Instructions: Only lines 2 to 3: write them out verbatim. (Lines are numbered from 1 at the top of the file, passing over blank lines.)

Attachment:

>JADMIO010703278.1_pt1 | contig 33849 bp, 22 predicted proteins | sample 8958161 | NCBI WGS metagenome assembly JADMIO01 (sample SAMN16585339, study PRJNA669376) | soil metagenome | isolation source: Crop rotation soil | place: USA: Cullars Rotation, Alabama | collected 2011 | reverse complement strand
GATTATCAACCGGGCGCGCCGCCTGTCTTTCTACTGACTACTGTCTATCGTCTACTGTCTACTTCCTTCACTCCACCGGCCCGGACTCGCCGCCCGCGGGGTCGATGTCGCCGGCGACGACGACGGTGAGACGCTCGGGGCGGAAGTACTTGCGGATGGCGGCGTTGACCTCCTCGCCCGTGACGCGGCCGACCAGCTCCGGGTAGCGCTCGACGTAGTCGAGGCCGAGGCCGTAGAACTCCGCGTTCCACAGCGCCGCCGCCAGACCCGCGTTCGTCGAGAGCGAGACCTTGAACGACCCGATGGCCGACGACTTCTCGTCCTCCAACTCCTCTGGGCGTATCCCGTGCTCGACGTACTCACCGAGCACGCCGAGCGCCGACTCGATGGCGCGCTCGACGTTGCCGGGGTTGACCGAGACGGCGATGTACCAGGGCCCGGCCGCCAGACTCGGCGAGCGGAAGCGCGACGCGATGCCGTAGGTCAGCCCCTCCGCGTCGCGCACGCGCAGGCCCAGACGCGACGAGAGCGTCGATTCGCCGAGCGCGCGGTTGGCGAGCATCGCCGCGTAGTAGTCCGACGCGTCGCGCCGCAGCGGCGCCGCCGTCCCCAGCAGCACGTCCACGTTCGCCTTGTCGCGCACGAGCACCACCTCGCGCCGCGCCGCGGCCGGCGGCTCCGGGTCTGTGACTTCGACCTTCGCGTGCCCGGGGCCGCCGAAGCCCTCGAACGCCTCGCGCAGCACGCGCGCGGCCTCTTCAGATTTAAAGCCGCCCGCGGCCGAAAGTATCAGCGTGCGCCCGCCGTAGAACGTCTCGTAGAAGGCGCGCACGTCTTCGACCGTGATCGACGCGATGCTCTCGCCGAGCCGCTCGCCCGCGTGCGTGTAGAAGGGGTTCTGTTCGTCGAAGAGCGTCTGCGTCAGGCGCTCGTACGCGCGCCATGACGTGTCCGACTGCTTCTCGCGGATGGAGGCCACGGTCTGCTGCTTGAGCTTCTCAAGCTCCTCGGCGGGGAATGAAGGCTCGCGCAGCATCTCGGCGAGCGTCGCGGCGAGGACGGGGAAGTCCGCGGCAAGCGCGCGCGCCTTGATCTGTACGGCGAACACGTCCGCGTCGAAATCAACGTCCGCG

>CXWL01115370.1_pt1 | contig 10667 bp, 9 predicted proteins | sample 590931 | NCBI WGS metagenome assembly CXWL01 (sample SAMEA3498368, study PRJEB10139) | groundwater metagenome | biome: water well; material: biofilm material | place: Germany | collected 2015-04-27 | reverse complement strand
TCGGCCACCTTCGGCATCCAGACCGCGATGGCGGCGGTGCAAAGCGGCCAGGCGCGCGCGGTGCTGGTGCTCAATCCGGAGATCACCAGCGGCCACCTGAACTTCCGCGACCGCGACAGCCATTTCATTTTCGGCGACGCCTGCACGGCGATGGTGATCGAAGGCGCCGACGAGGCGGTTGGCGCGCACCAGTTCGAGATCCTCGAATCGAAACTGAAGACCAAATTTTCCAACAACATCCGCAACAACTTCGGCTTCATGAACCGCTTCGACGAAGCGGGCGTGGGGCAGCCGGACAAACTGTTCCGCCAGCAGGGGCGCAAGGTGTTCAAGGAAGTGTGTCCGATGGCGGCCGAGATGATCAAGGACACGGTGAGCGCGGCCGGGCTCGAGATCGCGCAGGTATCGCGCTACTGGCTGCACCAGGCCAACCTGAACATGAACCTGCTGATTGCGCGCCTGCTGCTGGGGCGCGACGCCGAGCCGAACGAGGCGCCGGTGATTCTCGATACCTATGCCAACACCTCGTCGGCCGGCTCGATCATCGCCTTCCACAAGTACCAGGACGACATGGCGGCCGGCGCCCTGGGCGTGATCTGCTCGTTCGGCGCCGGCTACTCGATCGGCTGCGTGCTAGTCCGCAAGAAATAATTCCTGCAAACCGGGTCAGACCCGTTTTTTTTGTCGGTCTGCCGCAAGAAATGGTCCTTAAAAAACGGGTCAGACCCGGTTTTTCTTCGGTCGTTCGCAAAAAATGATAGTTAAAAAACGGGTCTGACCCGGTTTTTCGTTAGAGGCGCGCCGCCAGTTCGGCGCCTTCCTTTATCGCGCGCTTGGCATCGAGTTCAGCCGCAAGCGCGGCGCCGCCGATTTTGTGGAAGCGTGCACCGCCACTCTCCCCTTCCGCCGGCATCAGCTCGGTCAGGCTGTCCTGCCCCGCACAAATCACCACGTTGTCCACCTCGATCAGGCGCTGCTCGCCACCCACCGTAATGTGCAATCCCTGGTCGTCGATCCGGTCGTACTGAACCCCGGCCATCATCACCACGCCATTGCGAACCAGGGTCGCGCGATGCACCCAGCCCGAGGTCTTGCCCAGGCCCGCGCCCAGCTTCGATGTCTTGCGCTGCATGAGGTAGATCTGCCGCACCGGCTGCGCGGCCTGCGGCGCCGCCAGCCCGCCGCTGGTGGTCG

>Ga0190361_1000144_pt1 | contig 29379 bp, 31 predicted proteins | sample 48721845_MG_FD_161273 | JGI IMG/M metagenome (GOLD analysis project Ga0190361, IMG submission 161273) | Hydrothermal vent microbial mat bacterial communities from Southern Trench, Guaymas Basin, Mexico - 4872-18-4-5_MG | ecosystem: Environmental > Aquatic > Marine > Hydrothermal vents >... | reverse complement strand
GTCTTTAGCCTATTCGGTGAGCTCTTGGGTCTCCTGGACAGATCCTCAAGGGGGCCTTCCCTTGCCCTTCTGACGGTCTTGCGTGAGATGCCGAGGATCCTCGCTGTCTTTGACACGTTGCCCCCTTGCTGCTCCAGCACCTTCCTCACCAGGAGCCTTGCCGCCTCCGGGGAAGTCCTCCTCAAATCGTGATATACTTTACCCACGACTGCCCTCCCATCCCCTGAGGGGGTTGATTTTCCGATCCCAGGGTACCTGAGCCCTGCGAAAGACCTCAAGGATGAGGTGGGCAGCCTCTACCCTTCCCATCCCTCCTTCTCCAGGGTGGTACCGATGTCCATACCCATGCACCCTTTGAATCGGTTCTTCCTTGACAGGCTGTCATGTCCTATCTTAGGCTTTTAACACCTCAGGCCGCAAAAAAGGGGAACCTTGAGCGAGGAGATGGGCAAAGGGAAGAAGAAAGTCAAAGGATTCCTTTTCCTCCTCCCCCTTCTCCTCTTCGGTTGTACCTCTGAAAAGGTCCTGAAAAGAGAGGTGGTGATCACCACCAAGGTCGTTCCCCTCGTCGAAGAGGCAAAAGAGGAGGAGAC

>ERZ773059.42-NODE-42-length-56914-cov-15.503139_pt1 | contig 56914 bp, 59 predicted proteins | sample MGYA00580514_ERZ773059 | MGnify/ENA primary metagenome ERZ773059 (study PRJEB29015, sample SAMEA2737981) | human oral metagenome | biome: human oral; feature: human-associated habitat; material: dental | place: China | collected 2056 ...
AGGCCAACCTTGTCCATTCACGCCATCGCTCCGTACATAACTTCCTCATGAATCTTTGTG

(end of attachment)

GATTATCAACCGGGCGCGCCGCCTGTCTTTCTACTGACTACTGTCTATCGTCTACTGTCTACTTCCTTCACTCCACCGGCCCGGACTCGCCGCCCGCGGGGTCGATGTCGCCGGCGACGACGACGGTGAGACGCTCGGGGCGGAAGTACTTGCGGATGGCGGCGTTGACCTCCTCGCCCGTGACGCGGCCGACCAGCTCCGGGTAGCGCTCGACGTAGTCGAGGCCGAGGCCGTAGAACTCCGCGTTCCACAGCGCCGCCGCCAGACCCGCGTTCGTCGAGAGCGAGACCTTGAACGACCCGATGGCCGACGACTTCTCGTCCTCCAACTCCTCTGGGCGTATCCCGTGCTCGACGTACTCACCGAGCACGCCGAGCGCCGACTCGATGGCGCGCTCGACGTTGCCGGGGTTGACCGAGACGGCGATGTACCAGGGCCCGGCCGCCAGACTCGGCGAGCGGAAGCGCGACGCGATGCCGTAGGTCAGCCCCTCCGCGTCGCGCACGCGCAGGCCCAGACGCGACGAGAGCGTCGATTCGCCGAGCGCGCGGTTGGCGAGCATCGCCGCGTAGTAGTCCGACGCGTCGCGCCGCAGCGGCGCCGCCGTCCCCAGCAGCACGTCCACGTTCGCCTTGTCGCGCACGAGCACCACCTCGCGCCGCGCCGCGGCCGGCGGCTCCGGGTCTGTGACTTCGACCTTCGCGTGCCCGGGGCCGCCGAAGCCCTCGAACGCCTCGCGCAGCACGCGCGCGGCCTCTTCAGATTTAAAGCCGCCCGCGGCCGAAAGTATCAGCGTGCGCCCGCCGTAGAACGTCTCGTAGAAGGCGCGCACGTCTTCGACCGTGATCGACGCGATGCTCTCGCCGAGCCGCTCGCCCGCGTGCGTGTAGAAGGGGTTCTGTTCGTCGAAGAGCGTCTGCGTCAGGCGCTCGTACGCGCGCCATGACGTGTCCGACTGCTTCTCGCGGATGGAGGCCACGGTCTGCTGCTTGAGCTTCTCAAGCTCCTCGGCGGGGAATGAAGGCTCGCGCAGCATCTCGGCGAGCGTCGCGGCGAGGACGGGGAAGTCCGCGGCAAGCGCGCGCGCCTTGATCTGTACGGCGAACACGTCCGCGTCGAAATCAACGTCCGCG

>CXWL01115370.1_pt1 | contig 10667 bp, 9 predicted proteins | sample 590931 | NCBI WGS metagenome assembly CXWL01 (sample SAMEA3498368, study PRJEB10139) | groundwater metagenome | biome: water well; material: biofilm material | place: Germany | collected 2015-04-27 | reverse complement strand